You know what it takes for them to get it? It takes one of their own going to see for himself, and then to be the one to tell them. Easter Day may be the one and only time in recorded history that mansplaining actually served a useful purpose.

They don’t get it, at least not at first. At least the women were out early looking, even if they were looking in the wrong place. The men weren’t even looking, and when they heard, they didn’t get it, because they we listening for a different kind of person.


Terrible things have been happening to us.

We have seen with our own eyes that there are agents of hate and dealers of death at work in the world in our own day. They mean to make us too afraid to treat each other with anything other than fear, suspicion, and contempt. And, if we are honest about it, we are afraid.

And it isn’t just other people in other places. We see in our own culture, our own country, how easy it is to sow the seeds of fear between neighbor and neighbor, between community and community, just by words. Words that appeal to our baser selves, words that tempt us toward that easy idea that people who are different from us are somehow less than us.

We want some hope in this picture. We look for some light on the horizon. We want some promise that this will all turn around somehow.

And we can find that hope. We can find that light. But we have to start looking in the right place.

We have to quit looking in graveyards. We have to give up looking where the dead things are. We aren’t going to find what we’re looking for among the tombs where the dead ideas are buried—the idea that your worth is measured by your wealth. The idea that a person’s dignity is determined by something, anything, other than their character. The idea that violence can ever be more powerful than justice. The idea that any of us, of any faith, can make the claim to be righteous because of the label we claim for our faith.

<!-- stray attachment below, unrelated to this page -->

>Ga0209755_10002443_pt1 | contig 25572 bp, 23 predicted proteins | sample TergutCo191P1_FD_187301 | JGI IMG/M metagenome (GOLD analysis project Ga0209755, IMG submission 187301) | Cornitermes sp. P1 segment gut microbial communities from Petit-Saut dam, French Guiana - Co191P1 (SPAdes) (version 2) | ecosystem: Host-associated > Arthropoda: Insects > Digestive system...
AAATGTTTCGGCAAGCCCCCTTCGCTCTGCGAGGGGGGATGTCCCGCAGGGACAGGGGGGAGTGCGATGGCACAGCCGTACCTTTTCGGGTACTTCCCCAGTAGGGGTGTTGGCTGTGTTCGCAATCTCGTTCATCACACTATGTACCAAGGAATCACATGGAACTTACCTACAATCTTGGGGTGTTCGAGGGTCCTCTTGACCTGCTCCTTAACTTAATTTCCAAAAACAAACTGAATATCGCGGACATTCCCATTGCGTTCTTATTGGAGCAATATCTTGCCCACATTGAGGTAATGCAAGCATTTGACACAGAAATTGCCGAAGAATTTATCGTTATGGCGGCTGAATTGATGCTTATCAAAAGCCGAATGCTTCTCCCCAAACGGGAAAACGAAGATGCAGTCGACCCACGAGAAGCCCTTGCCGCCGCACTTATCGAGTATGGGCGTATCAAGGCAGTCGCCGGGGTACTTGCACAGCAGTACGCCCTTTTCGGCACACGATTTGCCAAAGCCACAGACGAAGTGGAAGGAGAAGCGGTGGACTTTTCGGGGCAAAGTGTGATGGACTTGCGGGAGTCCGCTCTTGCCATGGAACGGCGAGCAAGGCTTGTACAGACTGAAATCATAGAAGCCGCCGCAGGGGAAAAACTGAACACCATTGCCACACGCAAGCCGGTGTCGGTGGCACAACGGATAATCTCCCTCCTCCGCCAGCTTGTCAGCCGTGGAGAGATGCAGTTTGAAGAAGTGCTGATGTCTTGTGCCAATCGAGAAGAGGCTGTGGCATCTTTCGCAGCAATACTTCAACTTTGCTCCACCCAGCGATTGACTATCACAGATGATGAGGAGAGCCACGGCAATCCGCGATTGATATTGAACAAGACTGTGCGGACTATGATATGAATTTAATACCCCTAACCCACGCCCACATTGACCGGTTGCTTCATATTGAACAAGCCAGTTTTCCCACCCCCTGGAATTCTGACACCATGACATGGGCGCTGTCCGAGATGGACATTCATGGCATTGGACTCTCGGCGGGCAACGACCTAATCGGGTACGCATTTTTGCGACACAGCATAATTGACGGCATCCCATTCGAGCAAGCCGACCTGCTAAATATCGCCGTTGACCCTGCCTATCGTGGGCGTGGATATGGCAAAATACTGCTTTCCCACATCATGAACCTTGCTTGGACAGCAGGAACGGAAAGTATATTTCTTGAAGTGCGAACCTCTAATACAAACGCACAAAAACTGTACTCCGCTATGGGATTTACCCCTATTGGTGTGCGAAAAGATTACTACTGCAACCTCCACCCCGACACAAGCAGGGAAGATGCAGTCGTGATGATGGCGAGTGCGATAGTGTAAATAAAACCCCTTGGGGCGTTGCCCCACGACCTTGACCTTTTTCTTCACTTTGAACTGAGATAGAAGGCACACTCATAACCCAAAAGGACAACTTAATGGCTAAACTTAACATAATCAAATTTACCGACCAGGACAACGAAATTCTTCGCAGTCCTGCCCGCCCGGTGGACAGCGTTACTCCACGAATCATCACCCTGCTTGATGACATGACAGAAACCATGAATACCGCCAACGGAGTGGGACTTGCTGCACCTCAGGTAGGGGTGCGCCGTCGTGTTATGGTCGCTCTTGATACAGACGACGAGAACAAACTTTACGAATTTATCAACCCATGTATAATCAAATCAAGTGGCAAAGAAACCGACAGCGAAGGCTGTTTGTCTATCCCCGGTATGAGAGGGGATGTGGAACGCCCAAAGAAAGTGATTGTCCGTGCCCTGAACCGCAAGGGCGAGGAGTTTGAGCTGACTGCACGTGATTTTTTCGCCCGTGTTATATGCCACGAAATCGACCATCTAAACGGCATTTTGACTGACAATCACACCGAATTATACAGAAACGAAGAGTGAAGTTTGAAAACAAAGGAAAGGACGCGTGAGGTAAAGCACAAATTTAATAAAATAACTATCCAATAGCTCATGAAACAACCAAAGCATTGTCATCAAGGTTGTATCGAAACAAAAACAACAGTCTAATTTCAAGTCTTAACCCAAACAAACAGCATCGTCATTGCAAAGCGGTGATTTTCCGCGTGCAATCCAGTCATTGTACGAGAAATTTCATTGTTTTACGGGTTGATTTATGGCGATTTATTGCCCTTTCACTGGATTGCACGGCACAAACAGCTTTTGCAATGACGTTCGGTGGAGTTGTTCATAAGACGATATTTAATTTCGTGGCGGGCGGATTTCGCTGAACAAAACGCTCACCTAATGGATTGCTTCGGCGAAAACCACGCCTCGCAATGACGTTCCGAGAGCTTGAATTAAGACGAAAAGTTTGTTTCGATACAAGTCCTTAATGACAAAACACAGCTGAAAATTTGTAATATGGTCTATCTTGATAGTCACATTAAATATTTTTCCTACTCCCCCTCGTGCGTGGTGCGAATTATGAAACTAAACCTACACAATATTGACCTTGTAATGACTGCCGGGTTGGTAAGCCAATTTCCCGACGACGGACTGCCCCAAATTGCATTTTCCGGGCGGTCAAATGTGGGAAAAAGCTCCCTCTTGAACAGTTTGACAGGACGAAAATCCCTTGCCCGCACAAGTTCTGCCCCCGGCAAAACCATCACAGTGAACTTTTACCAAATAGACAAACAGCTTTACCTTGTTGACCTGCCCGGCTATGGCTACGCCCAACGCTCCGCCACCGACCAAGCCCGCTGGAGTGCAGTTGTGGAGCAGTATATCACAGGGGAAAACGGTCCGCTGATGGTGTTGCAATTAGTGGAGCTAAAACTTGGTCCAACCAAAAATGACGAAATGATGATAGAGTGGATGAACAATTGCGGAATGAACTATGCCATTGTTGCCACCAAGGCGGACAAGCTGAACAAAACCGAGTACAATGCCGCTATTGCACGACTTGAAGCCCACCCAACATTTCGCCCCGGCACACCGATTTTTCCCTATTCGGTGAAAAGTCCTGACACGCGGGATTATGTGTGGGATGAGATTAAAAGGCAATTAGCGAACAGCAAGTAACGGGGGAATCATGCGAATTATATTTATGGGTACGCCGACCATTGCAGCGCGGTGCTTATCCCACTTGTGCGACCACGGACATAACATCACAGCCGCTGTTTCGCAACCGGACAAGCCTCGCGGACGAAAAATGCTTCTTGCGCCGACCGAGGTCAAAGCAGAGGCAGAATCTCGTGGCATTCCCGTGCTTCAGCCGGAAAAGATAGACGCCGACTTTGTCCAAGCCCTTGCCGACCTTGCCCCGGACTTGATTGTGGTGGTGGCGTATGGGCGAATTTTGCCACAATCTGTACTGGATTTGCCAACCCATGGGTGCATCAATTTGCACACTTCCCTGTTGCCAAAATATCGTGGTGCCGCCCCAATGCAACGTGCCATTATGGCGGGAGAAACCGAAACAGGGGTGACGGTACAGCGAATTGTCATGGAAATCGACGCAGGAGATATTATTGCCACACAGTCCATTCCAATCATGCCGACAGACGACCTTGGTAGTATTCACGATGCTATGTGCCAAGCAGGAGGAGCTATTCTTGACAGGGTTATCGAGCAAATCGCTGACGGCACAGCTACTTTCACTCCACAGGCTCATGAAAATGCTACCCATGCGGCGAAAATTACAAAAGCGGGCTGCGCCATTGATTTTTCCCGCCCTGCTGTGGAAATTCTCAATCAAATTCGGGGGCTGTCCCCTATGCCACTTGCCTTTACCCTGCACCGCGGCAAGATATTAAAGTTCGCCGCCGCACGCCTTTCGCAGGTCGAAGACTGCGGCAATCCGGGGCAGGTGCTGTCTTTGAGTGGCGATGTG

In our long history we have tried those ideas, and we know that they have no life left in them. If we want to find that hope, we have to look in the right place. We have to look where things grow. We have to look where life is.

Remember that this whole story does not start in a graveyard; it starts in a garden. Gardens are where things grow. And this story, even though it starts in a graveyard, ends up in a garden—the garden where the women first see the risen Christ, the garden of that dawning morning where life will not be overcome by death.

Where life is, God is. Where things grow, where things prosper, where the abundance of love and dignity and food and joy that is so much around us is not the privilege of a tiny few but the life shared by everyone, that is where God is to be found.

And when the people who have found that life speak up, those are the voices we are meant to be listening to. They may not be the smartest. They may not be the wealthiest. In this season of madness we are living in, they almost surely will not be the loudest, or the most brazen, or the most shocking.

They may be the voices of children. They may be the voices of poor people. They may be the voices of people we overlook, who are somehow invisible and silent to us. People of other faiths, or other races, or other lifestyles, or other languages.

Wherever life is, whoever brings us news of where it is to be found, that is where we are meant to be, and that is where we are meant to look.

Now, I know this place is built of stone. But make no mistake: This is no graveyard. This is a garden. This is a place where things come to life. This is a place where we find that hope. This is a place where despair turns to joy, where doubt becomes curiosity, where grace can be seen in the lives of the people sitting next to you in the pew, where we see things coming back to life not just at the end of time but at the beginning of each new day. And this is a place where we regard death with defiance and our outrageous claim: Alleluia.

And that is because the risen body of Christ, the renewed spirit of the Lord of Love, is this place, these people—this garden where things grow.

So if in the midst of all this terrible time of ours you are looking for reason to hope, if in the midst of all the despair and darkness the world wants to engulf us in you are looking for a ray of light, then quit looking in graveyards. Look here. Because this place is an Easter place, and we are already risen from the power of death and sin.